Dear Members and Friends of IBCZ,
You may have seen or read on the news around ten days ago about a winter storm that hit the US state of Virginia. The icy and snow-covered roads snarled the traffic, causing a number of accidents. On Interstate 95, this led to a traffic jam that stretched for some 80 kilometers, trapping many people in their cars for more than 24 hours. This was obviously in very cold weather, but the people could only periodically turn their cars on to warm themselves, or they would run out of gas.
The part of the US I am from experiences very cold and snowy winters. Something we always do when traveling during the winter is to include an emergency kit in the car in case of a storm such as happened in Virginia. This kit would include food, water, blankets, a flashlight with extra batteries, candles, etc. Having such a kit can make the difference between life and death.
This past Sunday we studied Psalm 77, written by Asaph, one of the worship leaders of ancient Israel. He described a time of severe suffering and trial. He doesn’t say specifically what this trial was, but making it worse was that he didn’t sense the presence of God with him. This is the focus of the first half of the psalm. In the second half, we see spiritual strength return to Asaph as he focuses his attention on the truth of who God is – holy and good, powerful, and caring. He remembers how God miraculously delivered the Israelites out of their slavery in Egypt, and then let them like a shepherd. As Asaph recalled the character of God and His mighty acts on behalf of His people, Asaph’s faith was renewed.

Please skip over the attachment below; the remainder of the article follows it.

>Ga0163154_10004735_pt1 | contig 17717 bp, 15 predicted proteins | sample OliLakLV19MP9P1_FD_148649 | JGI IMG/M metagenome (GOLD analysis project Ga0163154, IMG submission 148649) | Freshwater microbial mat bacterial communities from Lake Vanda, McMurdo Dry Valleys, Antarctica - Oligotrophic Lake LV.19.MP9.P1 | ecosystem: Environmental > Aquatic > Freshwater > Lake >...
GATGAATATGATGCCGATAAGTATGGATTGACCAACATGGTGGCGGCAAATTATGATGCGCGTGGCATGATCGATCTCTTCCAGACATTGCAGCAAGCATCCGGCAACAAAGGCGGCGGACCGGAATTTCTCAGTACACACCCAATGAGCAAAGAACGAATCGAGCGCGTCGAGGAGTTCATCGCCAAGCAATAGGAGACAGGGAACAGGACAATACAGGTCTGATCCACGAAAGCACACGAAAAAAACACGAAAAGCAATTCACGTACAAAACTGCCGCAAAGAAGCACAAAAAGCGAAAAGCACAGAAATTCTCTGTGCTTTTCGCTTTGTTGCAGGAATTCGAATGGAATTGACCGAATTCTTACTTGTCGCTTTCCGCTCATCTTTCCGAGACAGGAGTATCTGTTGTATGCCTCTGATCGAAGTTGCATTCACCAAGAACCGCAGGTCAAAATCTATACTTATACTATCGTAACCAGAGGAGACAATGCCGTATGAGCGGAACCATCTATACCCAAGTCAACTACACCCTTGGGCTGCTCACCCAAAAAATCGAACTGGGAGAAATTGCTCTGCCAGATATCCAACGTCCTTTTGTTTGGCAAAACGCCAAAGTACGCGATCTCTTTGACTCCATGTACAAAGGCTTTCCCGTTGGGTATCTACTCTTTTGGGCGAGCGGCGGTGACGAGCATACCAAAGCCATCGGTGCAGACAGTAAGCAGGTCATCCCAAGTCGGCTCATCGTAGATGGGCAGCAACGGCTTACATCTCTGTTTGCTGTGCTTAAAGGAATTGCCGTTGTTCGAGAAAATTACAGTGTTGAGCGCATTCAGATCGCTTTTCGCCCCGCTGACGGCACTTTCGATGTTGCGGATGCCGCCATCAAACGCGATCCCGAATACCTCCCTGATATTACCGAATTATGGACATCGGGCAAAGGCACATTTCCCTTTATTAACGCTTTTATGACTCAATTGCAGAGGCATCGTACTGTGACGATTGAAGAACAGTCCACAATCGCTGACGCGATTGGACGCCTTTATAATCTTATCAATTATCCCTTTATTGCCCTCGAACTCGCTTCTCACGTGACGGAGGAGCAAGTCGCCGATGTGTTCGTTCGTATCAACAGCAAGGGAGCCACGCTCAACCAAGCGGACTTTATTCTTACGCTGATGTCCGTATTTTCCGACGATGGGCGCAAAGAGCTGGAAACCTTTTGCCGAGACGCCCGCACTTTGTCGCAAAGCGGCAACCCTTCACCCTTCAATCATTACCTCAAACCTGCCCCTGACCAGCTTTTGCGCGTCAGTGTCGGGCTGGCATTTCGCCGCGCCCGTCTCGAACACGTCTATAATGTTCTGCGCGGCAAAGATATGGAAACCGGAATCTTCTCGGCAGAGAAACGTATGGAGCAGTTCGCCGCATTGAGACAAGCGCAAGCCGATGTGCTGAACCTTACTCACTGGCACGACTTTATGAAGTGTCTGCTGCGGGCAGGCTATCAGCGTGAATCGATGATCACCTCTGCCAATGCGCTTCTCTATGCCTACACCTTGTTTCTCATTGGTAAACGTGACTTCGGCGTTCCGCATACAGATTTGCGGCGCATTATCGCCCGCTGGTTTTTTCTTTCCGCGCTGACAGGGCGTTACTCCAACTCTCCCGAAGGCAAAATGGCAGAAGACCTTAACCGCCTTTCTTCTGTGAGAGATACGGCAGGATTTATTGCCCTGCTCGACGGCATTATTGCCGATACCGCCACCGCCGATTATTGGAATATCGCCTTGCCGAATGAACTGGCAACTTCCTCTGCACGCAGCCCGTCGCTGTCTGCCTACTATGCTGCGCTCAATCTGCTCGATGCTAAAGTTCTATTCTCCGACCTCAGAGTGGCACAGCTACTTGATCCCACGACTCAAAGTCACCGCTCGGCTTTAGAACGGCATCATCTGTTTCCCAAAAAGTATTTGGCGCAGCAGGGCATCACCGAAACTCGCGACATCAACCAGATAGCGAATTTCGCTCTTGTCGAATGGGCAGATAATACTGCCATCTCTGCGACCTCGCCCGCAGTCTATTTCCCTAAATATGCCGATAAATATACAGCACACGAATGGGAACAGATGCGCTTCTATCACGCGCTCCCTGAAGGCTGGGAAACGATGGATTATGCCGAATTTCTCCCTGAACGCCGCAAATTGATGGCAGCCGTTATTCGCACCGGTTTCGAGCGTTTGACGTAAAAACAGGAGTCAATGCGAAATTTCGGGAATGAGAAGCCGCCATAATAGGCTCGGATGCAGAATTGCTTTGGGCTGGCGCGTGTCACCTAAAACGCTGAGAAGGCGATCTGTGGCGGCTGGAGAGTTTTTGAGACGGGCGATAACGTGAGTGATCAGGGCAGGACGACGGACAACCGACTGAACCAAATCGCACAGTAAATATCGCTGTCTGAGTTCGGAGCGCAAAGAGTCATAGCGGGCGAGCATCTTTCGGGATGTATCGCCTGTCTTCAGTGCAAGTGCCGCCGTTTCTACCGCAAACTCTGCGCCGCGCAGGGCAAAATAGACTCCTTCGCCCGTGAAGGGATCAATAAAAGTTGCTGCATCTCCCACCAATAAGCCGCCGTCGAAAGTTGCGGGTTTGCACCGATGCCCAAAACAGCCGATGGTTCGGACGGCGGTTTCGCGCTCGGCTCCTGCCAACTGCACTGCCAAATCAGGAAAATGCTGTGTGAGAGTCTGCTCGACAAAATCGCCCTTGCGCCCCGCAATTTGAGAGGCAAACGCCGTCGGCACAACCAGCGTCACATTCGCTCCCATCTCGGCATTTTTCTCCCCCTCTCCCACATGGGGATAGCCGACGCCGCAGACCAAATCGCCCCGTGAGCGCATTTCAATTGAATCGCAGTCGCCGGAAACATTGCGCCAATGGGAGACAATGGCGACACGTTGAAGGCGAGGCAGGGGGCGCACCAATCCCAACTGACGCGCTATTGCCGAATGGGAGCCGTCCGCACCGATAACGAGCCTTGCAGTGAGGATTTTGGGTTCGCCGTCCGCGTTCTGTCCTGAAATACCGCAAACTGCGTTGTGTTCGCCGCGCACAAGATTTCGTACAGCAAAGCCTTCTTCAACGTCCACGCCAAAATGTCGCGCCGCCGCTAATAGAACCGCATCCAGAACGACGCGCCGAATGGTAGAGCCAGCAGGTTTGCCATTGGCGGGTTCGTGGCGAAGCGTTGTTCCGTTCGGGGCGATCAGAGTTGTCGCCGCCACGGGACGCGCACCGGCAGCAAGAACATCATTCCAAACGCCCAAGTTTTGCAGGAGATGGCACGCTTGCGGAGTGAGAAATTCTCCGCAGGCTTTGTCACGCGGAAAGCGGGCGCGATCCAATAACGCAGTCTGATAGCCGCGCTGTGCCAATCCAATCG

What is the connection between Asaph’s experience and being trapped in your car for hours during a winter storm? It is not only winter storms we may have to face occasionally; there are many storms that strike our lives – illness, loss of a job, a relationship that falls apart, etc. How we handle them depends in part on whether or not we have prepared in advance for such events.
Two weeks ago, the message was about being intentional in our use of time, including that we deliberately set aside time to nurture our relationship with God in prayer, the study of God’s word, and worship. We do this so that daily we experience the reality of God as we come to know God more deeply and more truly. And then an added benefit of this spiritual discipline is that we will be better prepared for the storms of life, which we all face but we rarely know in advance that they are coming.
Like having that emergency kit in the car provides for us in case of a winter storm, a deep foundation of spiritual growth based in the truth of who God is, of His love and faithfulness, will gives us the strength and confidence we need to successfully navigate the storms that strike us from time to time. So, let’s make sure we are laying that foundation for our lives!
Grace and peace,